The types of penetration tests include:
- Targeted – a targeted penetration test is when the Corporate IT team works together with external professionals to check the vulnerability of systems on an open network, so the team is able to compare their findings and determine the best solutions.
- Internal – an internal penetration test is designed to check and review the extent to which an internal employee could harm the system. This usually assumes the attack would come from inside the company’s firewall.
- External – an external penetration test is designed to check and review the extent to which an external attacker could access or harm the system. This type of test is more focused on external devices/servers, such as firewalls or email/web servers.
- Blind – a blind penetration test is designed to imitate a real cyber attack, except for the fact that the company has authorised it. Limited information is shared with the “attacker”.
- Double Blind – a double blind penetration test is similar to the blind, except for that there is usually only one person in the organization that is aware of the impending “attack”. This type of test provides the company with insight into how effective their monitoring and response protocols are, in addition to the security of their overall system.
Penetration Testing Best Practices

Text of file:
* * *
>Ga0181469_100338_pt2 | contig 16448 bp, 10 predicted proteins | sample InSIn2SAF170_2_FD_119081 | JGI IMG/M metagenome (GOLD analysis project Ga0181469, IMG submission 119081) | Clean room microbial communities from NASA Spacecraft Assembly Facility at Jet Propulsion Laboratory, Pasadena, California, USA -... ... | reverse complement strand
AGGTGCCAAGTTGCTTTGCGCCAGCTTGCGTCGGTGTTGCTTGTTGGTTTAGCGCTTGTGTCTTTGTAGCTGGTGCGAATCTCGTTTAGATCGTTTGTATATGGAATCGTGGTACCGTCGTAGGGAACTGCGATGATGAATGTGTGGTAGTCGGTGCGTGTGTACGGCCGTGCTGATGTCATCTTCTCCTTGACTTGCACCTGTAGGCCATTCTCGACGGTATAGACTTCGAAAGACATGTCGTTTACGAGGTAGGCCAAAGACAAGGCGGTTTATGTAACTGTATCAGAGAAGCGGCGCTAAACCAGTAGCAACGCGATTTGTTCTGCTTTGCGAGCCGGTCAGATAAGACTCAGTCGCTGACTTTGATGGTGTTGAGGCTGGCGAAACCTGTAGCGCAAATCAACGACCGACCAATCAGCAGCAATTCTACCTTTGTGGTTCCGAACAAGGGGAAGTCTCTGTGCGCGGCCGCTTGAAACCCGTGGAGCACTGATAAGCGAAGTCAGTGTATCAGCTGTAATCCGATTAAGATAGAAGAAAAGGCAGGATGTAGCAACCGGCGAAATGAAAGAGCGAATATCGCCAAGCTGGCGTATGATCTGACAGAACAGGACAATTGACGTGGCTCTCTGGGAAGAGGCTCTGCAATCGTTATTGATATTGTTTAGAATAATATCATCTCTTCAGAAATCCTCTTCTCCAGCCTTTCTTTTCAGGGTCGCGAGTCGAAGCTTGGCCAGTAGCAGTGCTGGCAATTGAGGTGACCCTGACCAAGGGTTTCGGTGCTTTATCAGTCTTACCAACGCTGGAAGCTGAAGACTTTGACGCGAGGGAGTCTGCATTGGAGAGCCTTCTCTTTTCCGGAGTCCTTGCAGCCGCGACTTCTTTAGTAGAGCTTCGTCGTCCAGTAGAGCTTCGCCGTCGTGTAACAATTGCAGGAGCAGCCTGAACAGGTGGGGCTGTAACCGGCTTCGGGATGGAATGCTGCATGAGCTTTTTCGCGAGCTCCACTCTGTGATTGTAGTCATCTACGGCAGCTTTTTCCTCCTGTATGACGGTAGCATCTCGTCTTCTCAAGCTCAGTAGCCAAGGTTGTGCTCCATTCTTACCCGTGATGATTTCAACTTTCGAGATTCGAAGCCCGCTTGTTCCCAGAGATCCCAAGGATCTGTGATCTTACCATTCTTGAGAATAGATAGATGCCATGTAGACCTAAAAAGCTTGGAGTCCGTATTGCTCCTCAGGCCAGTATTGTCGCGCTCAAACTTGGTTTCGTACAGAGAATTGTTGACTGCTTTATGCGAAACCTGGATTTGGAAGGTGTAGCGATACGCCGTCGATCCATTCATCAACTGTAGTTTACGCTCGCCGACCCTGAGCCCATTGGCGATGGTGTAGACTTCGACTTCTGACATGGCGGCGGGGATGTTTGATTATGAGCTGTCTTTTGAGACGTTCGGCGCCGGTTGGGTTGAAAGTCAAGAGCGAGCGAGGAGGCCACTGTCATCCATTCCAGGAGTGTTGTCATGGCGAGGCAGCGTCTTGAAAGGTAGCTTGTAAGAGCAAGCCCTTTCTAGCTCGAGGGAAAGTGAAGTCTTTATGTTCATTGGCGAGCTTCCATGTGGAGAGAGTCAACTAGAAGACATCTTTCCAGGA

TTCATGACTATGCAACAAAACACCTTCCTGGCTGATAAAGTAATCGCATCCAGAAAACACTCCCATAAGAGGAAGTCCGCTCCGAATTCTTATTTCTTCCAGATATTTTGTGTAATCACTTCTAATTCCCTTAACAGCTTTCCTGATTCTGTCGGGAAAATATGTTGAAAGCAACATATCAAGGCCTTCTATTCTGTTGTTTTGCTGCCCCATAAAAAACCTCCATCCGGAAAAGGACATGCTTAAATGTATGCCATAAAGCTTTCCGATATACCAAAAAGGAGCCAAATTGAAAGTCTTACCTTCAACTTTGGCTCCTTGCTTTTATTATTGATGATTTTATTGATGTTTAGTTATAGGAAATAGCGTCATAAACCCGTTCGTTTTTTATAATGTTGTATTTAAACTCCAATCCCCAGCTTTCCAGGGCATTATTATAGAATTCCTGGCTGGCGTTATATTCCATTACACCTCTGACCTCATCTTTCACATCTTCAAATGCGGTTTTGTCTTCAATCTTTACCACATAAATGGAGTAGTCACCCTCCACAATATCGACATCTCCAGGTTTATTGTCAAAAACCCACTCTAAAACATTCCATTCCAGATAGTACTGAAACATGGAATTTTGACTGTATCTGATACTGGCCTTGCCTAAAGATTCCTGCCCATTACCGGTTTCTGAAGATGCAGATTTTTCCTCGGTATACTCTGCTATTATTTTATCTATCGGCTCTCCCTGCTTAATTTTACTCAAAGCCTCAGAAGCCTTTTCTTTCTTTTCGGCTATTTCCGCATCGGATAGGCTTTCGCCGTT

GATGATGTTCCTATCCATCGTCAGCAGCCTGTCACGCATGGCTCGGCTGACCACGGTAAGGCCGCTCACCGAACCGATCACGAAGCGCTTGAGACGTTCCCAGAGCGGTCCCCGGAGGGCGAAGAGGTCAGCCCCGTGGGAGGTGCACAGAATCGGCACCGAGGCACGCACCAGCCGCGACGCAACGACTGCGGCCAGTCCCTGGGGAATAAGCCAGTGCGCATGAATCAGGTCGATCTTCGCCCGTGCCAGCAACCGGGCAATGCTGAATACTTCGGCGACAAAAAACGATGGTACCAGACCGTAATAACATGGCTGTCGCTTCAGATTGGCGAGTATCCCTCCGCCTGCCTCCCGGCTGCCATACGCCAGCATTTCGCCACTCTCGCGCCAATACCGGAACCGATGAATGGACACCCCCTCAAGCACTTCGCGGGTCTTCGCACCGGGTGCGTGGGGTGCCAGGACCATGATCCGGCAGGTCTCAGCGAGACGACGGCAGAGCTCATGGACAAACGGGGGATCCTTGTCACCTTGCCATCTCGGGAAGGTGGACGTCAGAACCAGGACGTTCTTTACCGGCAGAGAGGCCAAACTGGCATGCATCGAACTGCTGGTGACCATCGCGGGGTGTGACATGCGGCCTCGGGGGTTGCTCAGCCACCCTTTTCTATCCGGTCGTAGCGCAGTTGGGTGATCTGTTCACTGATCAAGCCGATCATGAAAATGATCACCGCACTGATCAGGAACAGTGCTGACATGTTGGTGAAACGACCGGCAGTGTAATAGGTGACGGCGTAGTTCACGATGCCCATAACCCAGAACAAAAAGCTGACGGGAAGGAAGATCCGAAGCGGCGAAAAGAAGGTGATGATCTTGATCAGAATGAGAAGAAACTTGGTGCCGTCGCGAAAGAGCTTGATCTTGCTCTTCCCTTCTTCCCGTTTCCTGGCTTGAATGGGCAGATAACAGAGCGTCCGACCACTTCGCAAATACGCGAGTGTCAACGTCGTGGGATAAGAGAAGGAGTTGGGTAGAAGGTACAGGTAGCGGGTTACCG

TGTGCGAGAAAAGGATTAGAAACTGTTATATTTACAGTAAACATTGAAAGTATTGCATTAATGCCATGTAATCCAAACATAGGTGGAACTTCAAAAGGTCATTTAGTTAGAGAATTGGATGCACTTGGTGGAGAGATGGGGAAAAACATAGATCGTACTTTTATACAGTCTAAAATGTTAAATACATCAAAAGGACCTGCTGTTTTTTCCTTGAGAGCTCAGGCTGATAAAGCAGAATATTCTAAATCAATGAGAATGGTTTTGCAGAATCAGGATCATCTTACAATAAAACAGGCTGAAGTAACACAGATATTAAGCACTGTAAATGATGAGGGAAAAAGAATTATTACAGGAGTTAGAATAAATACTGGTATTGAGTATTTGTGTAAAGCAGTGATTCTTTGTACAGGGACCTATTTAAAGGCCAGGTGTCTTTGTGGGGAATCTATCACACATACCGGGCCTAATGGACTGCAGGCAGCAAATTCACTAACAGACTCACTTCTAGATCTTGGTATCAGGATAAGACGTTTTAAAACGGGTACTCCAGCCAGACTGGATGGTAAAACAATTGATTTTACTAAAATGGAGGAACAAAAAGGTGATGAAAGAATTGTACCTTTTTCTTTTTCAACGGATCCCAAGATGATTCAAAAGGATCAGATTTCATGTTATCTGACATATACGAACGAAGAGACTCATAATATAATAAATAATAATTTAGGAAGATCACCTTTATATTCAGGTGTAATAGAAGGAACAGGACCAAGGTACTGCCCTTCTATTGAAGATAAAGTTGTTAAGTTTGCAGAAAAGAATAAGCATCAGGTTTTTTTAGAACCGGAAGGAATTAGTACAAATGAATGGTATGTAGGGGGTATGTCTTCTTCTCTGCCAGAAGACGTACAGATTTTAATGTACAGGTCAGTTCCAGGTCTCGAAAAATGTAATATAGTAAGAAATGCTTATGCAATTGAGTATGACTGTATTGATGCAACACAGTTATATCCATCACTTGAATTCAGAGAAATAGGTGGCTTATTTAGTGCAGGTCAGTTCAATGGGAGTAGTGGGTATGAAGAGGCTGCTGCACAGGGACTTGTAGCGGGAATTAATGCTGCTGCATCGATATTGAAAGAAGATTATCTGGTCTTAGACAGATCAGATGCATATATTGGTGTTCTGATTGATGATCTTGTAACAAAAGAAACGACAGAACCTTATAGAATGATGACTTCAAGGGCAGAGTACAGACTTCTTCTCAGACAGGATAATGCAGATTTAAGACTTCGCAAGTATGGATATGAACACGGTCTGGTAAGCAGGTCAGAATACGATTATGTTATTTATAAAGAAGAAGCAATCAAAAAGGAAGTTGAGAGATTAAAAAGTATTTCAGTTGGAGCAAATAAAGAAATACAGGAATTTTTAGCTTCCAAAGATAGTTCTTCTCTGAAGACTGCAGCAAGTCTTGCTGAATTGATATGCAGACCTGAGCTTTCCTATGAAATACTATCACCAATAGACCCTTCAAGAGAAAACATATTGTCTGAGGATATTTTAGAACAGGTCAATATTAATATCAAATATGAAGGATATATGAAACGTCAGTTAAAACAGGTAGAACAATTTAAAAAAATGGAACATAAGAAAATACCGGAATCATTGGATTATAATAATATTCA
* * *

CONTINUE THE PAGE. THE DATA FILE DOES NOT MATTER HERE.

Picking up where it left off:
As you explore the concept of penetration testing further, you’ll likely identify a number of penetration testing tools and methods to help secure your organization. It’s important to remember that pen tests are only effective if properly planned and executed. No matter your budget, it’s important that you know what goes into a proper pen test to ensure each one you carry out is as revealing and useful as possible.
The best practices of penetration testing include:
- Using a penetration tester who understands at least two common program languages in your industry.
- Ensuring your penetration tester is familiar with TCP/IP stack and networking.
- Seeking someone with a mastery of your operating systems and OSI model.
- Planning and auditing your penetration tests for maximum vulnerability exposure.
- Conducting follow-up tests to identify additional vulnerabilities and test all patches/fixes.
Penetration testing is far from a one-off activity. Ideally, pen testing will become part of your routine security checks and maintenance practices, but again, you have to run them correctly to see the results you’re after.
You can learn how to plan and execute a penetration testing practice in our Cybersecurity Academy. In addition to expert-led courses and hands-on exercises, you’ll get unlimited access to a live lab environment, so you can practice your skills in a safe sandbox without risking your own sensitive information.
Penetration Testing: Planning and Auditing
Penetration Testing is a multilevel skill set that touches upon the majority of all Cybersecurity domains. An expert Penetration Tester will know at least 2 industry program languages, have a full understanding of the TCP/IP stack and networking, and they will have mastery level skills for all operating systems and know the OSI model by memory. This course will focus on the planning and auditing concepts of penetration testing.